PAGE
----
The story should please those hopeful readers who are puppy-starved themselves, while the learning hidden within should set...



Tongue-in-cheek, label-happy humor reminiscent of Mélanie Watts abounds in Harper’s latest, a genius pairing of fiction and nonfiction.

Starting off with some X-ray views of a young boy and his heart, readers are presented with some facts and misconceptions about the human heart, made painless by the humorous speech-bubble asides from Henry’s sister and friends. One fact above all is emphasized—a healthy heart that pumps blood and removes waste requires exercise and proper nutrition. Therefore, Henry’s mother sends him outside for some fresh air, and his Dad invites him for a walk downtown…the fateful walk on which he first sees the love of his life. She sets his heart beating so wildly that the anthropomorphized organ has to ask Henry’s eyes what is going on to cause such a reaction. Leaving the puppy in the pet store seems to break poor Henry’s spirit—he can only mope in his room, while his heart bemoans the lack of exercise. Henry’s concerned parents finally consult a doctor, whose prescription pleases everyone, especially Henry’s exercise-starved heart. Harper’s acrylic-and-collage artwork with its filled-in stick figures is a perfect match for the irreverent humor of the text. From the amusing asides to the charts about healthy snacks and causes of rapid heartbeats, there will be few page turns unaccompanied by laughter.

The story should please those hopeful readers who are puppy-starved themselves, while the learning hidden within should set parents’ and educators’ hearts aflutter. (Informational picture book. 5-8)

Pub Date: Nov. 22, 2011

ISBN: 978-0-8050-8989-9

Page Count: 40

Publisher: Christy Ottaviano/Henry Holt

Review Posted Online: Sept. 7, 2011

Kirkus Reviews Issue: Oct. 1, 2011

Did you like this book?

No Comments Yet

Hee haw.

Reader Votes

  • Readers Vote
  • 10

Our Verdict

  • Our Verdict
  • GET IT

  • IndieBound Bestseller


The print version of a knee-slapping cumulative ditty.

In the song, Smith meets a donkey on the road. It is three-legged, and so a “wonky donkey” that, on further examination, has but one eye and so is a “winky wonky donkey” with a taste for country music and therefore a “honky-tonky winky wonky donkey,” and so on to a final characterization as a “spunky hanky-panky cranky stinky-dinky lanky honky-tonky winky wonky donkey.” A free musical recording (of this version, anyway—the author’s website hints at an adults-only version of the song) is available from the publisher and elsewhere online. Even though the book has no included soundtrack, the sly, high-spirited, eye patch–sporting donkey that grins, winks, farts, and clumps its way through the song on a prosthetic metal hoof in Cowley’s informal watercolors supplies comical visual flourishes for the silly wordplay. Look for ready guffaws from young audiences, whether read or sung, though those attuned to disability stereotypes may find themselves wincing instead or as well.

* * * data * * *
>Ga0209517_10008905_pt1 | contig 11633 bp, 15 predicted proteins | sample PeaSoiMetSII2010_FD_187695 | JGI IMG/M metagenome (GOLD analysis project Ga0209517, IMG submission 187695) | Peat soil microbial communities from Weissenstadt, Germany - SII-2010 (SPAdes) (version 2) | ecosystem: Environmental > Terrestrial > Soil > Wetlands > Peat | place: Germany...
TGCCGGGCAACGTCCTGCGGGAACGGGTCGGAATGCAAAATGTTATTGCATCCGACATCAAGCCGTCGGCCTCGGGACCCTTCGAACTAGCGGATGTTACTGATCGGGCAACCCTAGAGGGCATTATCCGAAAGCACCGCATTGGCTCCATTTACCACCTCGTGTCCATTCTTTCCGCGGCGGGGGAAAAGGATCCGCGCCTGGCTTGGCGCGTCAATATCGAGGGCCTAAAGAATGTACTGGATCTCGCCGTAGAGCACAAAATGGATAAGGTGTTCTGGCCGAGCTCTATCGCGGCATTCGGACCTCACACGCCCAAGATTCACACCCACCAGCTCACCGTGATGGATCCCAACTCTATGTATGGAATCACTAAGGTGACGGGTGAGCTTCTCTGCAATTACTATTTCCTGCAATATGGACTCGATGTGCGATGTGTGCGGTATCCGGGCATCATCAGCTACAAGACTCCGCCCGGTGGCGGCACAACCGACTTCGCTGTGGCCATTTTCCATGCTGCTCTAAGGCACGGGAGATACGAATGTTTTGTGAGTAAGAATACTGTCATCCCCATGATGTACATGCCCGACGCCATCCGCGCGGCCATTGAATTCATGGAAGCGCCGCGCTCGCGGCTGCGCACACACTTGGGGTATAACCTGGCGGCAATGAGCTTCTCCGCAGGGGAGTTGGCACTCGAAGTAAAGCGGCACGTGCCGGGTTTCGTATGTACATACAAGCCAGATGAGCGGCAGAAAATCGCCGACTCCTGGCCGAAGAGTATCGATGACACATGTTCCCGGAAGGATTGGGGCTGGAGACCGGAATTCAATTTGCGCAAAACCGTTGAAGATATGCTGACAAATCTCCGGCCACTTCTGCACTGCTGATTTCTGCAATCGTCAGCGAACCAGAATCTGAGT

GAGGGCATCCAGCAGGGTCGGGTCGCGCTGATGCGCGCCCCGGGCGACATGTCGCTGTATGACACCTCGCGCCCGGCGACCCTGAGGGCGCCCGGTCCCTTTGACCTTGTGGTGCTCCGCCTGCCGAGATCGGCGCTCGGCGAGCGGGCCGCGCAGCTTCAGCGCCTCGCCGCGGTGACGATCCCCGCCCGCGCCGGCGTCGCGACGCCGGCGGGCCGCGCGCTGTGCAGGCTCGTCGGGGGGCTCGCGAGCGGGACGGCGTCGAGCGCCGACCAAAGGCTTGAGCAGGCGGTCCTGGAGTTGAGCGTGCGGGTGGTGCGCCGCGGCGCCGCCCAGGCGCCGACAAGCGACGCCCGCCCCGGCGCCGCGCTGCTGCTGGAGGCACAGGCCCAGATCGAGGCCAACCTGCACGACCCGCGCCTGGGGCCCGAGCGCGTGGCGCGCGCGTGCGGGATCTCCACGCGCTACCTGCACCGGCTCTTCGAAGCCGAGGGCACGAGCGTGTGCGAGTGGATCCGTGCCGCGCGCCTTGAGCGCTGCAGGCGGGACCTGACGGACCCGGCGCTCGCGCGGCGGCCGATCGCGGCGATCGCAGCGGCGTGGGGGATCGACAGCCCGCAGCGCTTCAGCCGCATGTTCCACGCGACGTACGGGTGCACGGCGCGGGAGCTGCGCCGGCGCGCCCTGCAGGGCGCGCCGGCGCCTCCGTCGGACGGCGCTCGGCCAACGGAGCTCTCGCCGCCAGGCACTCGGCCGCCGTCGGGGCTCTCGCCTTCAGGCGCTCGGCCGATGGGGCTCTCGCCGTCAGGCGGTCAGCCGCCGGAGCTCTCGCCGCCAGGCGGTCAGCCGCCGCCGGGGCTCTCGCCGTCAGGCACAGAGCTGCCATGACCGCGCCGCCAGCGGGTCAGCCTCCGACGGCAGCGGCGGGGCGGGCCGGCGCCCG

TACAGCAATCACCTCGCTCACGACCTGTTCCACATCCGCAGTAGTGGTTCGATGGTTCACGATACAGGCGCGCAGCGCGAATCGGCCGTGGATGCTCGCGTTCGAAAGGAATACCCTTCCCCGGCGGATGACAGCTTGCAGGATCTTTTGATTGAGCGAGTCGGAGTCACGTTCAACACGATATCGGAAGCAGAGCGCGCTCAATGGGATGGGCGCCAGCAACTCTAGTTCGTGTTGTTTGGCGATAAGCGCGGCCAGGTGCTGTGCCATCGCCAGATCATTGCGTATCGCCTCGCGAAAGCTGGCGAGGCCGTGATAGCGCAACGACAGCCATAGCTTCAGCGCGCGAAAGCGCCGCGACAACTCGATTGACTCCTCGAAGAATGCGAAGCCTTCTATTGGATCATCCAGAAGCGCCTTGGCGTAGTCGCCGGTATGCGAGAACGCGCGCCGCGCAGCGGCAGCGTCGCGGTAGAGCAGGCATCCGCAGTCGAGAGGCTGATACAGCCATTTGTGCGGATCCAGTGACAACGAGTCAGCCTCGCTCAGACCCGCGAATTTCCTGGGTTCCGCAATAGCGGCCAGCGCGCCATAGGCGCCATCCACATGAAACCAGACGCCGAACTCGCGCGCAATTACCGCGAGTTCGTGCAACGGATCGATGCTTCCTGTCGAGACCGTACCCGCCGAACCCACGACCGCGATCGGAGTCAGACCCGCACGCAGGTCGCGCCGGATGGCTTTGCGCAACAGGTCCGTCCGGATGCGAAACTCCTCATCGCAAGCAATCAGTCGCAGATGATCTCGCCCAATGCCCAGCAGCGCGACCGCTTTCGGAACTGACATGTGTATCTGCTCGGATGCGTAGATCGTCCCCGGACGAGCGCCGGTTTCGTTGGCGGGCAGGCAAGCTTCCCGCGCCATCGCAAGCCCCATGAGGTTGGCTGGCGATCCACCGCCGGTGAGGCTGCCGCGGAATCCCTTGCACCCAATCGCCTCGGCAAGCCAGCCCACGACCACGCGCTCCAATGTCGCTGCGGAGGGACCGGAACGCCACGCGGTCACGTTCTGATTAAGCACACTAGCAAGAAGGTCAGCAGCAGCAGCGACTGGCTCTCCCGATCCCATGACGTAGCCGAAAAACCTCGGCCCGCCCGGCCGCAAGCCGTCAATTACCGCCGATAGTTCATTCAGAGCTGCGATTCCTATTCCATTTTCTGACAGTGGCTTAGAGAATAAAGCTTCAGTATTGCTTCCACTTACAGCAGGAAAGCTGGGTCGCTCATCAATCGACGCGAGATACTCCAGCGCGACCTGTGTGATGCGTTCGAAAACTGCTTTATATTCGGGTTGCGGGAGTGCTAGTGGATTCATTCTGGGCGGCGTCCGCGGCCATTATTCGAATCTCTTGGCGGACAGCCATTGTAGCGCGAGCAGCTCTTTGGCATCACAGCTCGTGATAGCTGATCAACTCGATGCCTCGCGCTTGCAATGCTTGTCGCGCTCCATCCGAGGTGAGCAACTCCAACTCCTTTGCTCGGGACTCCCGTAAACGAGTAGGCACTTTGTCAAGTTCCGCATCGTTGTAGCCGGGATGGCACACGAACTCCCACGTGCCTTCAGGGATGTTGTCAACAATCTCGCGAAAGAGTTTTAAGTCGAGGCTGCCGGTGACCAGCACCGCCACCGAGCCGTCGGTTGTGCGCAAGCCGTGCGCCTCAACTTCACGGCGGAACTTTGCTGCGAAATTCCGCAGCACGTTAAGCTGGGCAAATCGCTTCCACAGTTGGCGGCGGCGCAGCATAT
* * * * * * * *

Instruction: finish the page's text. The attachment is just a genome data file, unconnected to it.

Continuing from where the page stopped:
Hee haw. (Picture book. 5-7)

Pub Date: May 1, 2010

ISBN: 978-0-545-26124-1

Page Count: 26

Publisher: Scholastic

Review Posted Online: Dec. 29, 2018

Did you like this book?

A lesson that never grows old, enacted with verve by two favorite friends


From the Elephant & Piggie series

Gerald the elephant learns a truth familiar to every preschooler—heck, every human: “Waiting is not easy!”

When Piggie cartwheels up to Gerald announcing that she has a surprise for him, Gerald is less than pleased to learn that the “surprise is a surprise.” Gerald pumps Piggie for information (it’s big, it’s pretty, and they can share it), but Piggie holds fast on this basic principle: Gerald will have to wait. Gerald lets out an almighty “GROAN!” Variations on this basic exchange occur throughout the day; Gerald pleads, Piggie insists they must wait; Gerald groans. As the day turns to twilight (signaled by the backgrounds that darken from mauve to gray to charcoal), Gerald gets grumpy. “WE HAVE WASTED THE WHOLE DAY!…And for WHAT!?” Piggie then gestures up to the Milky Way, which an awed Gerald acknowledges “was worth the wait.” Willems relies even more than usual on the slightest of changes in posture, layout and typography, as two waiting figures can’t help but be pretty static. At one point, Piggie assumes the lotus position, infuriating Gerald. Most amusingly, Gerald’s elephantine groans assume weighty physicality in spread-filling speech bubbles that knock Piggie to the ground. And the spectacular, photo-collaged images of the Milky Way that dwarf the two friends makes it clear that it was indeed worth the wait.

A lesson that never grows old, enacted with verve by two favorite friends . (Early reader. 6-8)

Pub Date: Nov. 4, 2014

ISBN: 978-1-4231-9957-1

Page Count: 64

Publisher: Hyperion

Review Posted Online: Nov. 5, 2014

Kirkus Reviews Issue: Nov. 15, 2014

Did you like this book?

No Comments Yet